dated December 25, 1953: Beria's Execution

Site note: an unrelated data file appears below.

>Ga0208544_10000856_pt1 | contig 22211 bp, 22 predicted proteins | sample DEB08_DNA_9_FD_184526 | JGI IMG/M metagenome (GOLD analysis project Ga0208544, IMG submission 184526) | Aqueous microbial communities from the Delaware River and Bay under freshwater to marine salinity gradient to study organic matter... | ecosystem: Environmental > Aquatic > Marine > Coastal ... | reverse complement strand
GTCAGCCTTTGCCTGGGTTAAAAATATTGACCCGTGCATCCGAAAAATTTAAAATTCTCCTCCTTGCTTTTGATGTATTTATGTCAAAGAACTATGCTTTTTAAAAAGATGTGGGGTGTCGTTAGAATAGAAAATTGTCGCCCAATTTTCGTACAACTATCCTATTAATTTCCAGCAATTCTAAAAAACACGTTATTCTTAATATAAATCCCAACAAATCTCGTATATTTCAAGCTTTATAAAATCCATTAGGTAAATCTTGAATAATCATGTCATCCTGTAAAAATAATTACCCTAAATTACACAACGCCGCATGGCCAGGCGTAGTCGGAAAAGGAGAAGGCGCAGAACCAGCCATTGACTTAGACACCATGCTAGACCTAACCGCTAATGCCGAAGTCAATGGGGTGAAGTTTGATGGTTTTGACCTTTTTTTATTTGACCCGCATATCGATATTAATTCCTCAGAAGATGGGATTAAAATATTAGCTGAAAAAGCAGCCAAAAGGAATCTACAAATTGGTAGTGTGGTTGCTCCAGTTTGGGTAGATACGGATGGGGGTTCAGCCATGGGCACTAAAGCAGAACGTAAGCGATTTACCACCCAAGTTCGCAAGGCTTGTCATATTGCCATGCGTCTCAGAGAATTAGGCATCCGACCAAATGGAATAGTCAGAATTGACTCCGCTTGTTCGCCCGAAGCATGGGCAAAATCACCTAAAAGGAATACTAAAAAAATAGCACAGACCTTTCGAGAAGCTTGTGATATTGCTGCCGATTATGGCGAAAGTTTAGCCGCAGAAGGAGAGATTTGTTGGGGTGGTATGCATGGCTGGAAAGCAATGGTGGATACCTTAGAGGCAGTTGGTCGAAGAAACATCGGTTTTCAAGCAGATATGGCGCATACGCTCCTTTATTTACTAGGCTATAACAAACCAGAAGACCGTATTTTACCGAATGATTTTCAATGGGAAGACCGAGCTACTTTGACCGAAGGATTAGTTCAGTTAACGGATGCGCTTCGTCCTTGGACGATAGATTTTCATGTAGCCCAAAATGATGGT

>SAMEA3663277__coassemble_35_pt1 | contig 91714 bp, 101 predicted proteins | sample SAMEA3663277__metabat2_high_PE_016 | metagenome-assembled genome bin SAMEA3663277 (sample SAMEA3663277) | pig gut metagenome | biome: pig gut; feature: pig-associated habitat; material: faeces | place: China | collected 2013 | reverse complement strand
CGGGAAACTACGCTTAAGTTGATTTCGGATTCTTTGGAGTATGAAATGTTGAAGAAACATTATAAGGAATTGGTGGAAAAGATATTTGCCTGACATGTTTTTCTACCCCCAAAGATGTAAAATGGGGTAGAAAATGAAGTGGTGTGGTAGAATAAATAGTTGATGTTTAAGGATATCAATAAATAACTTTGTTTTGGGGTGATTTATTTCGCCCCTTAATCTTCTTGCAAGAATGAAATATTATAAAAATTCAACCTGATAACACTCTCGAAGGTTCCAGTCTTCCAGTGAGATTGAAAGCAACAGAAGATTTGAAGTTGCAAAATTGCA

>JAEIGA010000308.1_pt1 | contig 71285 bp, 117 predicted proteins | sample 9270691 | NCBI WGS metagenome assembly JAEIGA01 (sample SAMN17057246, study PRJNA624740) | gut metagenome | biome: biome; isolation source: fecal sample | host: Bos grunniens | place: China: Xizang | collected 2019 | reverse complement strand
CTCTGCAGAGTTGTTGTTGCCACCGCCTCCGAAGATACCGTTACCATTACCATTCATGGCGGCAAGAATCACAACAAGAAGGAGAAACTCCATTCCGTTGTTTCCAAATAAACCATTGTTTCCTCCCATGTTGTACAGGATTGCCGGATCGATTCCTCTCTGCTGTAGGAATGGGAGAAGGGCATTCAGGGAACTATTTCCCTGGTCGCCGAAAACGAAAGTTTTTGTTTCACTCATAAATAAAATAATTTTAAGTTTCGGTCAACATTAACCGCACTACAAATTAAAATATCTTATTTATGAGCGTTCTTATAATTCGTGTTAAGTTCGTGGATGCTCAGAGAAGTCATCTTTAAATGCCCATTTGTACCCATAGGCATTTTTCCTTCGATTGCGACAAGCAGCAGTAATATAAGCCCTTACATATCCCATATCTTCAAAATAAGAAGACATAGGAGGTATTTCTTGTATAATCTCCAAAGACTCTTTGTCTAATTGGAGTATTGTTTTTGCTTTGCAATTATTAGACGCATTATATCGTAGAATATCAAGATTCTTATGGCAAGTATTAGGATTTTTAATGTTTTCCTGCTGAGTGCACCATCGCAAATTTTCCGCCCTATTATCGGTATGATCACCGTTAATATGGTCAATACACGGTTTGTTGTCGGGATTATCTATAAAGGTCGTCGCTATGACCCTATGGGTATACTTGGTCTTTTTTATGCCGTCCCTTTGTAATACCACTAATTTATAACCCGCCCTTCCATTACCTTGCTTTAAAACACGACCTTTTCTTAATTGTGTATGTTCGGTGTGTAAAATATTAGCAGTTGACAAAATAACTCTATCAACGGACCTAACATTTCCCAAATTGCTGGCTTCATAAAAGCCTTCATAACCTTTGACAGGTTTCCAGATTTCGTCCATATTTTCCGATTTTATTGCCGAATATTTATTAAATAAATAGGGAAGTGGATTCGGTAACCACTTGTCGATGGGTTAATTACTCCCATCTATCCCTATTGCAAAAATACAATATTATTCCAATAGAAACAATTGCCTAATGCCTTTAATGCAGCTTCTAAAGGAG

Editorial: The execution of Lavrenti Beria, former head of the Soviet Security Police and Deputy Prime Minister, with six others, shows how thin the veneer of constitutional democracy is in Russia. Beria had been Stalin's right-hand man. In the Soviet Encyclopaedia, he was described as one of the most outstanding leaders of the Soviet State. He received the title of Marshal of U.S.S.R. for outstanding services, five Orders of Lenin, and other honours. All this did not protect him last July, when the Presidium dismissed him, and accused him of trying to "subvert the Soviet State". In the last six months, Beria and fellow-accused were no doubt subjected to the terrible methods of police investigation which they themselves had used in the past, and with the same result — they confessed to crimes of which they are not likely to have been capable. Their execution is proof that the new Malenkov-Molotov regime has established its supremacy over the dreaded Ministry of International Affairs, and removed the possibility of Beria's succeeding to the dictatorial throne of Stalin. But there is another possible explanation of his fall: all the purged officials were Georgians, and held high posts in Georgia and Ukraine. Beria may have been working for the greater autonomy of Georgia and the other republics of the U.S.S.R. The story of the conflict between local autonomy and centralisation in the U.S.S.R. is a long one. The Constitution of 1923 gave the States important powers, when the U.S.S.R. in those days was a federal State. By the time the second (Stalin) Constitution came into effect in 1936, police functions were transferred to the Union; all industry was centralised, the power of taxation formerly shared with the republics was given to the Centre; and the Union took exclusive control of the judicial system.

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